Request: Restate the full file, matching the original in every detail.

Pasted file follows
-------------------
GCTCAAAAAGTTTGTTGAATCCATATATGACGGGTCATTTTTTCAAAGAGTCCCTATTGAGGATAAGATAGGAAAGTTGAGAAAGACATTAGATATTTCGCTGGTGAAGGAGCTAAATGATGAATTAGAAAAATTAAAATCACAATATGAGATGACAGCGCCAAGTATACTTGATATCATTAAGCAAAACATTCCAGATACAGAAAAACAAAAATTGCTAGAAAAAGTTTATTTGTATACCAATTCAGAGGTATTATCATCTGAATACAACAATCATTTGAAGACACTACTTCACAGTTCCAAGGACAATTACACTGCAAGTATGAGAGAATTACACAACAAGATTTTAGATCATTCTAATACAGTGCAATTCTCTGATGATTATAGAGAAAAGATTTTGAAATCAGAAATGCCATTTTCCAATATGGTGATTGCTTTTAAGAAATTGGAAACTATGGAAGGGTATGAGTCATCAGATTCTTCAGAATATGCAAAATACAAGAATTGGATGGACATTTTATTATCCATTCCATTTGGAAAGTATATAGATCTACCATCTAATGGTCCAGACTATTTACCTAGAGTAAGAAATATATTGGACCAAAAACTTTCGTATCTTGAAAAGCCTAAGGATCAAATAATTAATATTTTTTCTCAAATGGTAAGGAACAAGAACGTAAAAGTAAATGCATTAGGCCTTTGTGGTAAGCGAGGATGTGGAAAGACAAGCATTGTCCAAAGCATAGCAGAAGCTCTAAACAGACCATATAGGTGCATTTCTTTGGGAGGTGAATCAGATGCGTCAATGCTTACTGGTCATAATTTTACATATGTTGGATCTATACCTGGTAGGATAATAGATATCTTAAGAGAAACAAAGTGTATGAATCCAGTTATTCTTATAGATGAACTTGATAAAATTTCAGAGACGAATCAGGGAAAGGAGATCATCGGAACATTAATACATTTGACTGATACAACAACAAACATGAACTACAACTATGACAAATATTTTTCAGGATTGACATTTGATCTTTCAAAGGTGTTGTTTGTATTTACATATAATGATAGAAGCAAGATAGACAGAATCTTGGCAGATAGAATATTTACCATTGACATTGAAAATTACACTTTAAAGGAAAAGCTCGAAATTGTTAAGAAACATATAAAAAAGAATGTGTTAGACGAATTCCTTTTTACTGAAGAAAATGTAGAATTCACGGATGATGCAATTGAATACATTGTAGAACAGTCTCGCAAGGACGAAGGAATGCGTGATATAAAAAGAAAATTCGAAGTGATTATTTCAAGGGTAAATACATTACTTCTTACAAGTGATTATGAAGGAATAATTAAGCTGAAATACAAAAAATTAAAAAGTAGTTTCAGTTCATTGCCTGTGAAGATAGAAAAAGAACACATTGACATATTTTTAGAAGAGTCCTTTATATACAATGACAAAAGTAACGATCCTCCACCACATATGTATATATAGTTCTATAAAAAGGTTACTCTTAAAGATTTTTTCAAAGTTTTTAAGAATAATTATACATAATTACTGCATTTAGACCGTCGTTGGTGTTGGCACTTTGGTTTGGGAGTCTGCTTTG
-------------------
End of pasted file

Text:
GCTCAAAAAGTTTGTTGAATCCATATATGACGGGTCATTTTTTCAAAGAGTCCCTATTGAGGATAAGATAGGAAAGTTGAGAAAGACATTAGATATTTCGCTGGTGAAGGAGCTAAATGATGAATTAGAAAAATTAAAATCACAATATGAGATGACAGCGCCAAGTATACTTGATATCATTAAGCAAAACATTCCAGATACAGAAAAACAAAAATTGCTAGAAAAAGTTTATTTGTATACCAATTCAGAGGTATTATCATCTGAATACAACAATCATTTGAAGACACTACTTCACAGTTCCAAGGACAATTACACTGCAAGTATGAGAGAATTACACAACAAGATTTTAGATCATTCTAATACAGTGCAATTCTCTGATGATTATAGAGAAAAGATTTTGAAATCAGAAATGCCATTTTCCAATATGGTGATTGCTTTTAAGAAATTGGAAACTATGGAAGGGTATGAGTCATCAGATTCTTCAGAATATGCAAAATACAAGAATTGGATGGACATTTTATTATCCATTCCATTTGGAAAGTATATAGATCTACCATCTAATGGTCCAGACTATTTACCTAGAGTAAGAAATATATTGGACCAAAAACTTTCGTATCTTGAAAAGCCTAAGGATCAAATAATTAATATTTTTTCTCAAATGGTAAGGAACAAGAACGTAAAAGTAAATGCATTAGGCCTTTGTGGTAAGCGAGGATGTGGAAAGACAAGCATTGTCCAAAGCATAGCAGAAGCTCTAAACAGACCATATAGGTGCATTTCTTTGGGAGGTGAATCAGATGCGTCAATGCTTACTGGTCATAATTTTACATATGTTGGATCTATACCTGGTAGGATAATAGATATCTTAAGAGAAACAAAGTGTATGAATCCAGTTATTCTTATAGATGAACTTGATAAAATTTCAGAGACGAATCAGGGAAAGGAGATCATCGGAACATTAATACATTTGACTGATACAACAACAAACATGAACTACAACTATGACAAATATTTTTCAGGATTGACATTTGATCTTTCAAAGGTGTTGTTTGTATTTACATATAATGATAGAAGCAAGATAGACAGAATCTTGGCAGATAGAATATTTACCATTGACATTGAAAATTACACTTTAAAGGAAAAGCTCGAAATTGTTAAGAAACATATAAAAAAGAATGTGTTAGACGAATTCCTTTTTACTGAAGAAAATGTAGAATTCACGGATGATGCAATTGAATACATTGTAGAACAGTCTCGCAAGGACGAAGGAATGCGTGATATAAAAAGAAAATTCGAAGTGATTATTTCAAGGGTAAATACATTACTTCTTACAAGTGATTATGAAGGAATAATTAAGCTGAAATACAAAAAATTAAAAAGTAGTTTCAGTTCATTGCCTGTGAAGATAGAAAAAGAACACATTGACATATTTTTAGAAGAGTCCTTTATATACAATGACAAAAGTAACGATCCTCCACCACATATGTATATATAGTTCTATAAAAAGGTTACTCTTAAAGATTTTTTCAAAGTTTTTAAGAATAATTATACATAATTACTGCATTTAGACCGTCGTTGGTGTTGGCACTTTGGTTTGGGAGTCTGCTTTG